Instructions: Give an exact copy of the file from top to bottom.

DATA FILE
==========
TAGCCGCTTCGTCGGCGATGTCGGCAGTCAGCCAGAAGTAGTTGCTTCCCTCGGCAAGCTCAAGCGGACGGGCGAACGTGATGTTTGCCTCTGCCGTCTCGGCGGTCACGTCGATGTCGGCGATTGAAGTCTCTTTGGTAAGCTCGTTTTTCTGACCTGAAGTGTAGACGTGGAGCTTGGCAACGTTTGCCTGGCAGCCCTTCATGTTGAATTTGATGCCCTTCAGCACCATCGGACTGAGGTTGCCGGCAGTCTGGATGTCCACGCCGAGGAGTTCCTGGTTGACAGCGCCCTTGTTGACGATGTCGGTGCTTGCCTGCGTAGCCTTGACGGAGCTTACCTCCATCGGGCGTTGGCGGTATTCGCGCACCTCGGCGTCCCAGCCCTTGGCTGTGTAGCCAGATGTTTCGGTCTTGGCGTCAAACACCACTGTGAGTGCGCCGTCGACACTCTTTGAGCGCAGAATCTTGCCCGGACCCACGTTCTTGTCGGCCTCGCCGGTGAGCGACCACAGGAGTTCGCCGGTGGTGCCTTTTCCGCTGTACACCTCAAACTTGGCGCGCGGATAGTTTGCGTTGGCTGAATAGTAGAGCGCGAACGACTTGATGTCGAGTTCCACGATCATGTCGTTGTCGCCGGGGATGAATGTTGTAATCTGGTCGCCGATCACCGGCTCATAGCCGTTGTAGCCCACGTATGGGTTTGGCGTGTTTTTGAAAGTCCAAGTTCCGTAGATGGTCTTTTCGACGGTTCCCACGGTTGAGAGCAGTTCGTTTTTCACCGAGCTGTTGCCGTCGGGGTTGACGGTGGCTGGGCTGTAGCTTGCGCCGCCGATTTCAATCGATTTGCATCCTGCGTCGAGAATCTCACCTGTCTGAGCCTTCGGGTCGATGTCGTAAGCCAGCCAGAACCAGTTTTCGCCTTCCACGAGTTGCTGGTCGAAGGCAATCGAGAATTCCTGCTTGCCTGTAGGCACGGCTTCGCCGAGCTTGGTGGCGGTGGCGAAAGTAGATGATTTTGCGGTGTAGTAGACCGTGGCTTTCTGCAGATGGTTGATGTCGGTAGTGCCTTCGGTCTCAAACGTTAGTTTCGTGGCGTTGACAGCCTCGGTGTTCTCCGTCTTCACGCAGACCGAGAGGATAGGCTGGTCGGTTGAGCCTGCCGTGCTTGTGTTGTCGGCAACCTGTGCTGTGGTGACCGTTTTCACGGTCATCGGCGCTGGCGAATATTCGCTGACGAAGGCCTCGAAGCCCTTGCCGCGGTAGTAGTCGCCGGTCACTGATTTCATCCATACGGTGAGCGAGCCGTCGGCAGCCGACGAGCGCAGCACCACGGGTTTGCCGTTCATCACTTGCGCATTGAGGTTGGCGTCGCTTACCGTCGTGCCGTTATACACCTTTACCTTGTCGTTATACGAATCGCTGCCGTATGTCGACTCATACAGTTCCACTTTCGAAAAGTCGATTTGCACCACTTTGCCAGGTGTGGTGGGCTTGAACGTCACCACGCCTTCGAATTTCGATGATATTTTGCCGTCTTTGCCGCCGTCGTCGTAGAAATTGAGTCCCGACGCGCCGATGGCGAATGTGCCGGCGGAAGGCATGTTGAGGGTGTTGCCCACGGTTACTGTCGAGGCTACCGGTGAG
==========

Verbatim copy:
TAGCCGCTTCGTCGGCGATGTCGGCAGTCAGCCAGAAGTAGTTGCTTCCCTCGGCAAGCTCAAGCGGACGGGCGAACGTGATGTTTGCCTCTGCCGTCTCGGCGGTCACGTCGATGTCGGCGATTGAAGTCTCTTTGGTAAGCTCGTTTTTCTGACCTGAAGTGTAGACGTGGAGCTTGGCAACGTTTGCCTGGCAGCCCTTCATGTTGAATTTGATGCCCTTCAGCACCATCGGACTGAGGTTGCCGGCAGTCTGGATGTCCACGCCGAGGAGTTCCTGGTTGACAGCGCCCTTGTTGACGATGTCGGTGCTTGCCTGCGTAGCCTTGACGGAGCTTACCTCCATCGGGCGTTGGCGGTATTCGCGCACCTCGGCGTCCCAGCCCTTGGCTGTGTAGCCAGATGTTTCGGTCTTGGCGTCAAACACCACTGTGAGTGCGCCGTCGACACTCTTTGAGCGCAGAATCTTGCCCGGACCCACGTTCTTGTCGGCCTCGCCGGTGAGCGACCACAGGAGTTCGCCGGTGGTGCCTTTTCCGCTGTACACCTCAAACTTGGCGCGCGGATAGTTTGCGTTGGCTGAATAGTAGAGCGCGAACGACTTGATGTCGAGTTCCACGATCATGTCGTTGTCGCCGGGGATGAATGTTGTAATCTGGTCGCCGATCACCGGCTCATAGCCGTTGTAGCCCACGTATGGGTTTGGCGTGTTTTTGAAAGTCCAAGTTCCGTAGATGGTCTTTTCGACGGTTCCCACGGTTGAGAGCAGTTCGTTTTTCACCGAGCTGTTGCCGTCGGGGTTGACGGTGGCTGGGCTGTAGCTTGCGCCGCCGATTTCAATCGATTTGCATCCTGCGTCGAGAATCTCACCTGTCTGAGCCTTCGGGTCGATGTCGTAAGCCAGCCAGAACCAGTTTTCGCCTTCCACGAGTTGCTGGTCGAAGGCAATCGAGAATTCCTGCTTGCCTGTAGGCACGGCTTCGCCGAGCTTGGTGGCGGTGGCGAAAGTAGATGATTTTGCGGTGTAGTAGACCGTGGCTTTCTGCAGATGGTTGATGTCGGTAGTGCCTTCGGTCTCAAACGTTAGTTTCGTGGCGTTGACAGCCTCGGTGTTCTCCGTCTTCACGCAGACCGAGAGGATAGGCTGGTCGGTTGAGCCTGCCGTGCTTGTGTTGTCGGCAACCTGTGCTGTGGTGACCGTTTTCACGGTCATCGGCGCTGGCGAATATTCGCTGACGAAGGCCTCGAAGCCCTTGCCGCGGTAGTAGTCGCCGGTCACTGATTTCATCCATACGGTGAGCGAGCCGTCGGCAGCCGACGAGCGCAGCACCACGGGTTTGCCGTTCATCACTTGCGCATTGAGGTTGGCGTCGCTTACCGTCGTGCCGTTATACACCTTTACCTTGTCGTTATACGAATCGCTGCCGTATGTCGACTCATACAGTTCCACTTTCGAAAAGTCGATTTGCACCACTTTGCCAGGTGTGGTGGGCTTGAACGTCACCACGCCTTCGAATTTCGATGATATTTTGCCGTCTTTGCCGCCGTCGTCGTAGAAATTGAGTCCCGACGCGCCGATGGCGAATGTGCCGGCGGAAGGCATGTTGAGGGTGTTGCCCACGGTTACTGTCGAGGCTACCGGTGAG